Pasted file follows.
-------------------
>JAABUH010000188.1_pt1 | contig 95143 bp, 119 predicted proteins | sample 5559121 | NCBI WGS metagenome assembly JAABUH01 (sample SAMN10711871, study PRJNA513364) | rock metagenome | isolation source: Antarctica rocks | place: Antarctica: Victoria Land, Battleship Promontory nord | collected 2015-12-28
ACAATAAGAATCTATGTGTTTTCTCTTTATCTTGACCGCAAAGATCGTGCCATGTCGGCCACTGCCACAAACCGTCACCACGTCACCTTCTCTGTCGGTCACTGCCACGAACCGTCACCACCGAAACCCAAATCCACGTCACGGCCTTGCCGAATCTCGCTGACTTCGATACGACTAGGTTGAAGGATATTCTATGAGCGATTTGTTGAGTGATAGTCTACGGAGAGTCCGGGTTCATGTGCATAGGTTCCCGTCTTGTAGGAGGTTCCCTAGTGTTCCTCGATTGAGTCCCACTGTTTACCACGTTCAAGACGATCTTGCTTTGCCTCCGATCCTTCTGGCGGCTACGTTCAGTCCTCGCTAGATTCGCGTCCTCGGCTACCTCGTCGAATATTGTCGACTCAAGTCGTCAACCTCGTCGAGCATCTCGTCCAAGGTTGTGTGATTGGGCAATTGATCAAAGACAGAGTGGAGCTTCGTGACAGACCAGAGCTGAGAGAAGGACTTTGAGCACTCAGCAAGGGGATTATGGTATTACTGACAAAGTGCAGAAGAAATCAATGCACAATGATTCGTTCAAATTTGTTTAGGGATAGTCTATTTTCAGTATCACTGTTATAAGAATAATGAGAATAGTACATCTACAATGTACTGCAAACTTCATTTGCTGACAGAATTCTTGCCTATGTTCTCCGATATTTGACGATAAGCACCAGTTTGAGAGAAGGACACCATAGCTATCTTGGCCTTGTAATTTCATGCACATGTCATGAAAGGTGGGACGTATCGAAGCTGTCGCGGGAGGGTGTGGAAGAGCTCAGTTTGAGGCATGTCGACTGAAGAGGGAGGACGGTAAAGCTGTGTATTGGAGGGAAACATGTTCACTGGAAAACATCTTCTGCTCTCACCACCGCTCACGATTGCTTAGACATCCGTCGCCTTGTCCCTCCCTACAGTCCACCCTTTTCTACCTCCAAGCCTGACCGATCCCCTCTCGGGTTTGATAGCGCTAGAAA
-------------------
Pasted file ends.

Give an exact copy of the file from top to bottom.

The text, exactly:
>JAABUH010000188.1_pt1 | contig 95143 bp, 119 predicted proteins | sample 5559121 | NCBI WGS metagenome assembly JAABUH01 (sample SAMN10711871, study PRJNA513364) | rock metagenome | isolation source: Antarctica rocks | place: Antarctica: Victoria Land, Battleship Promontory nord | collected 2015-12-28
ACAATAAGAATCTATGTGTTTTCTCTTTATCTTGACCGCAAAGATCGTGCCATGTCGGCCACTGCCACAAACCGTCACCACGTCACCTTCTCTGTCGGTCACTGCCACGAACCGTCACCACCGAAACCCAAATCCACGTCACGGCCTTGCCGAATCTCGCTGACTTCGATACGACTAGGTTGAAGGATATTCTATGAGCGATTTGTTGAGTGATAGTCTACGGAGAGTCCGGGTTCATGTGCATAGGTTCCCGTCTTGTAGGAGGTTCCCTAGTGTTCCTCGATTGAGTCCCACTGTTTACCACGTTCAAGACGATCTTGCTTTGCCTCCGATCCTTCTGGCGGCTACGTTCAGTCCTCGCTAGATTCGCGTCCTCGGCTACCTCGTCGAATATTGTCGACTCAAGTCGTCAACCTCGTCGAGCATCTCGTCCAAGGTTGTGTGATTGGGCAATTGATCAAAGACAGAGTGGAGCTTCGTGACAGACCAGAGCTGAGAGAAGGACTTTGAGCACTCAGCAAGGGGATTATGGTATTACTGACAAAGTGCAGAAGAAATCAATGCACAATGATTCGTTCAAATTTGTTTAGGGATAGTCTATTTTCAGTATCACTGTTATAAGAATAATGAGAATAGTACATCTACAATGTACTGCAAACTTCATTTGCTGACAGAATTCTTGCCTATGTTCTCCGATATTTGACGATAAGCACCAGTTTGAGAGAAGGACACCATAGCTATCTTGGCCTTGTAATTTCATGCACATGTCATGAAAGGTGGGACGTATCGAAGCTGTCGCGGGAGGGTGTGGAAGAGCTCAGTTTGAGGCATGTCGACTGAAGAGGGAGGACGGTAAAGCTGTGTATTGGAGGGAAACATGTTCACTGGAAAACATCTTCTGCTCTCACCACCGCTCACGATTGCTTAGACATCCGTCGCCTTGTCCCTCCCTACAGTCCACCCTTTTCTACCTCCAAGCCTGACCGATCCCCTCTCGGGTTTGATAGCGCTAGAAA